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Insights, tips, and restaurant reports from CHOW editors and Chowhound.

Bus Stop Coffee Tease

This new bus shelter ad for McDonald's uses a steam machine that, when released, reveals the otherwise hidden text. While it's quite smart and probably effective for someone who's frantically moving his body around to keep warm, I could also easily see how this could be mistaken for a homeland security issue.

Via Direct Daily

Gin & Titonic: Offensive Yet Awesome

Too soon? In the eyes of some critics, including Titanic historian Brian Ticehurst, there's no excuse for a newly created ice cube tray that lets drinkers make a replica of the Titanic, plus four icebergs.

"How long will it be before this firm makes ice cubes of the Twin Towers to commemorate 9/11?" he asks in a Daily Mail article about the controversial party gadget.

Obviously, there are certain events that would be nothing short of revolting if rendered as kitschy ice trays. The Jonestown Massacre, for example (despite the Kool-Aid tie-in), or the Bloody Sunday killings would not be very good topics for cocktail conversation.

But the Titanic's sinking, while tragic, was accidental, and there's no denying that if you're going to render a historical event in a manner such that it cools your drink, an ice-based accident is one of the neatest fits you're going to stumble upon.

Crispy Cubes of Fried Pig’s Blood

Want good pig's blood rice cakes? Go to Happy Dolphin Bay in the Shun Fat supermarket plaza. You can get gloriously bloody rice cakes: little rectangular cubes, about an inch long and a 1/4 inch thick, with fried, crispy edges. "The flavor was right—tastes just like they do back in Taiwan," says Mr Taster. "The exterior texture was good too, nice and crispy-chewy."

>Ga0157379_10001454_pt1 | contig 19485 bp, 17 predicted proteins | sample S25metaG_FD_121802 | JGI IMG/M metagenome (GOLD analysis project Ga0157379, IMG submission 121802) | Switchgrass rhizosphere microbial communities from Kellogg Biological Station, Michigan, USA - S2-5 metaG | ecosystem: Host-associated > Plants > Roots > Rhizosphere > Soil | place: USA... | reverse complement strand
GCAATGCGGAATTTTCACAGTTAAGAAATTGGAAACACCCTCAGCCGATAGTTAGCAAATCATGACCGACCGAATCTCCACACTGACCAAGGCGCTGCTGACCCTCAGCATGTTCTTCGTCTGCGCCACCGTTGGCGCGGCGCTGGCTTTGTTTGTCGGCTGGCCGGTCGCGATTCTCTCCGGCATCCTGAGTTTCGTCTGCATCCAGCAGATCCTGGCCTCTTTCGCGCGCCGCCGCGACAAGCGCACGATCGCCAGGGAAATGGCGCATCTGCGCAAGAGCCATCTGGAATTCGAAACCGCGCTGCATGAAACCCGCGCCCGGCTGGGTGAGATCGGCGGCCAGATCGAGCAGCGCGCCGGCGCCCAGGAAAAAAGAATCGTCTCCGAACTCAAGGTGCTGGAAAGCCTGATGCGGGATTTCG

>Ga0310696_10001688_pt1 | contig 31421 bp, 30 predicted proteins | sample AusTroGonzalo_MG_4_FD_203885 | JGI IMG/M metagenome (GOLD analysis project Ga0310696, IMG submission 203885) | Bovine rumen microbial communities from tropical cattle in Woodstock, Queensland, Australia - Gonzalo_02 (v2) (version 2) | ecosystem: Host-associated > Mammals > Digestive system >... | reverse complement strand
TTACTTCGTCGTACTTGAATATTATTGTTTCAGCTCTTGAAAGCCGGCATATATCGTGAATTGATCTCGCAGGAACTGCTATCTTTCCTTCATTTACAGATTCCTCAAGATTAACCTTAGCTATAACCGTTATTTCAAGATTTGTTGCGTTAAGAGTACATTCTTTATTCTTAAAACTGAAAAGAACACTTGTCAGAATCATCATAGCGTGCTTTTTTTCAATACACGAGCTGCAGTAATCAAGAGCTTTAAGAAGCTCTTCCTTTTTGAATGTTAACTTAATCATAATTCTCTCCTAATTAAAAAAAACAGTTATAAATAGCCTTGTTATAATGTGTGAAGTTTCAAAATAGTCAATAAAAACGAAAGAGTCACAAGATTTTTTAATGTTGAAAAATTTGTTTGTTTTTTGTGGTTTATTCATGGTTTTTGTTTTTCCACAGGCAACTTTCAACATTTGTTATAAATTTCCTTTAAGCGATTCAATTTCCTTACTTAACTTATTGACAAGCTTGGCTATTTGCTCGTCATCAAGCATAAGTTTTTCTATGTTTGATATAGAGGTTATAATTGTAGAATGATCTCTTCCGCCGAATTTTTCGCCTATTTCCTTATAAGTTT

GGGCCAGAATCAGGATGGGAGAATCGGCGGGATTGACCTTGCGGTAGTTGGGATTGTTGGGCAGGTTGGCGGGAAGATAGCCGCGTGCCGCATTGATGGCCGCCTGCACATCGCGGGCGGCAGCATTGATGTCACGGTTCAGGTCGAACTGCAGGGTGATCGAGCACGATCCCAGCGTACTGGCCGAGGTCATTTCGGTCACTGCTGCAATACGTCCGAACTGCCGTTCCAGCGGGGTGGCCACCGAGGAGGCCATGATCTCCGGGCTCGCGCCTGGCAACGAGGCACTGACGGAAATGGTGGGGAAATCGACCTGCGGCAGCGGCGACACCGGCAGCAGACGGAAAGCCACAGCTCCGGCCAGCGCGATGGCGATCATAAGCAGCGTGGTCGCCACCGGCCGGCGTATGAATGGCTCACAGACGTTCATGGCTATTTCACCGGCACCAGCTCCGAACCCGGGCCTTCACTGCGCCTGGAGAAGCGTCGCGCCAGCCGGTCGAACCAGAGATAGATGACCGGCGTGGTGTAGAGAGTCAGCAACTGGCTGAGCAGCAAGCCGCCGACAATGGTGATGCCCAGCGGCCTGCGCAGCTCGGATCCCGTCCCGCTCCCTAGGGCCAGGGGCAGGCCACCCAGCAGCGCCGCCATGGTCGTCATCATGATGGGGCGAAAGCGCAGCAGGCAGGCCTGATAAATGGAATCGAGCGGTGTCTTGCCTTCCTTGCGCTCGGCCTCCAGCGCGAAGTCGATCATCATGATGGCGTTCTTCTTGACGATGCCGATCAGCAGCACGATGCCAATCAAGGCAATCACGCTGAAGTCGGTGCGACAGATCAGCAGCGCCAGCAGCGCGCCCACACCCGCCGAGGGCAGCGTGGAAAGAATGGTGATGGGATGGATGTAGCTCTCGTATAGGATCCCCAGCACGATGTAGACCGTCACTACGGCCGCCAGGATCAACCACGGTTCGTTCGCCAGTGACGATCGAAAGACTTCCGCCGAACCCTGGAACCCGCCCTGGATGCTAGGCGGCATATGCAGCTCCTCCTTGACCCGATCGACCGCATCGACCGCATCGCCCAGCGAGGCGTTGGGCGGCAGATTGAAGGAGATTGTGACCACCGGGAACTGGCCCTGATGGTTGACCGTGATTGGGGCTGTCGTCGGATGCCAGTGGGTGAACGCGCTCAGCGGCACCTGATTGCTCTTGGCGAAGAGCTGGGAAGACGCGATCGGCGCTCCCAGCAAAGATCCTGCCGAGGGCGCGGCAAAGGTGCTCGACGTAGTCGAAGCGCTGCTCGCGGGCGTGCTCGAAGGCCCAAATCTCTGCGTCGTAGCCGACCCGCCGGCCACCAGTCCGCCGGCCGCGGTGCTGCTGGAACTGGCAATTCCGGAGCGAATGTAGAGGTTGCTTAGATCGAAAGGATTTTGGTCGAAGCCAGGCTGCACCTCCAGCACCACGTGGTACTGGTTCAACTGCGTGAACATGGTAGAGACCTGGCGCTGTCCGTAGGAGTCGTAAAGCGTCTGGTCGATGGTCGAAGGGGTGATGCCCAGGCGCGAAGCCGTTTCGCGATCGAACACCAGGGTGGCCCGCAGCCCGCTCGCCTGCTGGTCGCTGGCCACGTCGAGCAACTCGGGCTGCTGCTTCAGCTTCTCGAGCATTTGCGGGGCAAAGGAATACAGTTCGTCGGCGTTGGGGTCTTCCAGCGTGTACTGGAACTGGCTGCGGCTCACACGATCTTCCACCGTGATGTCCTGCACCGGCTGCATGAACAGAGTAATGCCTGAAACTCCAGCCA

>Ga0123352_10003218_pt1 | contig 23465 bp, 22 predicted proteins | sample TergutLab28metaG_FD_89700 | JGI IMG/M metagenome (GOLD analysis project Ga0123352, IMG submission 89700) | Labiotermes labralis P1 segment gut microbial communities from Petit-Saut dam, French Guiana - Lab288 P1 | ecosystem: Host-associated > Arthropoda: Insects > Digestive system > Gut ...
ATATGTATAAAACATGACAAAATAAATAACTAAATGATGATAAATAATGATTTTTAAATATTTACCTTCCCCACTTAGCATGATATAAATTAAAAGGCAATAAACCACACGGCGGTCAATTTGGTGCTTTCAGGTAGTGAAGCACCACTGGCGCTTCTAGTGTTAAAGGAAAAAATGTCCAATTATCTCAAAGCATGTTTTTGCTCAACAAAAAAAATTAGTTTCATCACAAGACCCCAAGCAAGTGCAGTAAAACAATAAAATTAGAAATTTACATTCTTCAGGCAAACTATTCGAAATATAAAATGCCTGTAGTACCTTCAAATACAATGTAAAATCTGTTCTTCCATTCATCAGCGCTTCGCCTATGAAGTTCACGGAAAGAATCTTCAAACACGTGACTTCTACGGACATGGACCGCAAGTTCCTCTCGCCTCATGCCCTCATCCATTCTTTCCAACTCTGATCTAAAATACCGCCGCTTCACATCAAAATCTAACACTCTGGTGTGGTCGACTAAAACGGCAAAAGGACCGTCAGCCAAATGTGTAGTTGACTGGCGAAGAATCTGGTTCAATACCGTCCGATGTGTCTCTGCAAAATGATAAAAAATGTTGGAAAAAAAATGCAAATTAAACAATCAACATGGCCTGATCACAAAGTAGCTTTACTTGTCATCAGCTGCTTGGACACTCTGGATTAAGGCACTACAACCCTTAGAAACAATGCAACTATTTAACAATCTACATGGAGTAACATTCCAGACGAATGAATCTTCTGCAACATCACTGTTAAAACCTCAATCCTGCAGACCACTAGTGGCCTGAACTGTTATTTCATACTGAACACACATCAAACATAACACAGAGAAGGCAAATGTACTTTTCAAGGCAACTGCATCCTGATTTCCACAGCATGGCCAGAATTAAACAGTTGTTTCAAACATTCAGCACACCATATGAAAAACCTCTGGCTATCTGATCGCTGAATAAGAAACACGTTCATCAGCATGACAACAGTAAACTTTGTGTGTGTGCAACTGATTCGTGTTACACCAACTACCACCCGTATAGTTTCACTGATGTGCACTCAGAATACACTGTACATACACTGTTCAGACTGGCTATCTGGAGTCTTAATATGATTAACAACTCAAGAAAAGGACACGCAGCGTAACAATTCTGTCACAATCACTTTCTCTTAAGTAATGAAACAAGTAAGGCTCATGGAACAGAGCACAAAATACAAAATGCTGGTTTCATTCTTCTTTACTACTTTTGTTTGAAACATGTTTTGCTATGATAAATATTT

The cubes are a little small compared to the huge cakes you get in Taiwan, so the version here doesn't quite have the softer chewy interior; these are more 90 percent crisp, 10 percent chew. But they scratch the crispy pork blood rice cake itch, sure nuff, says Mr Taster.

Happy Dolphin Bay [San Gabriel Valley]
18481 Colima Road, Rowland Heights
626-839-2880

Discuss: Emergency! Best pigs blood rice cake in Rowland Heights area?

Leading Light of the Valley

carter's favorite restaurant in the Valley used to be the much-beloved and mourned Max. But carter has finally found a worthy successor in the brand-new Raphael, operated by Arnon and Anon Raphael.

"Anon and Arnon (son and father) really understand what wines and foods the public wants to eat in a standardized restaurant setting. And they do it very well," says carter. You can get rare lamb; you can even get their Moroccan-style Peking duck rare. Both lamb and duck are superb, says carter. "Food is good, the wine terrific," agrees Loradio. "They are looking to please and the place is homey."

Their mushroom soup is "probably as rich and tasty a version as you will have tasted in a long while," says carter. There's also tasty peanut butter ice cream for dessert, and good bread pudding, too.

Prices are in the mid-$20s for mains at dinner, but lamb and filet mignon bump up to the mid-$30s. "Definitely not the cheapest place in town, yet may be the best at many other attributes you deem appropriate to an evening out for dinner," says carter.

Raphael Restaurant [San Fernando Valley - East]
11616 Ventura Boulevard, Studio City
818-505-3337

Discuss: Raphael – Studio City

Overheard on the Los Angeles Boards

"Unfortunately, I don't think you'll be able to buy Japanese saba locally, except maybe at a place like Mitsuwa that might have a small supply when they are in season, but expect to pay a premium. In the fall months, Mitsuwa does carry fresh sanma (pike mackerel) for sashimi." - E Eto

"The cook is right there in front, no secrets here. Be patient with him, the food is from scratch and made w/love."
- iheartjavier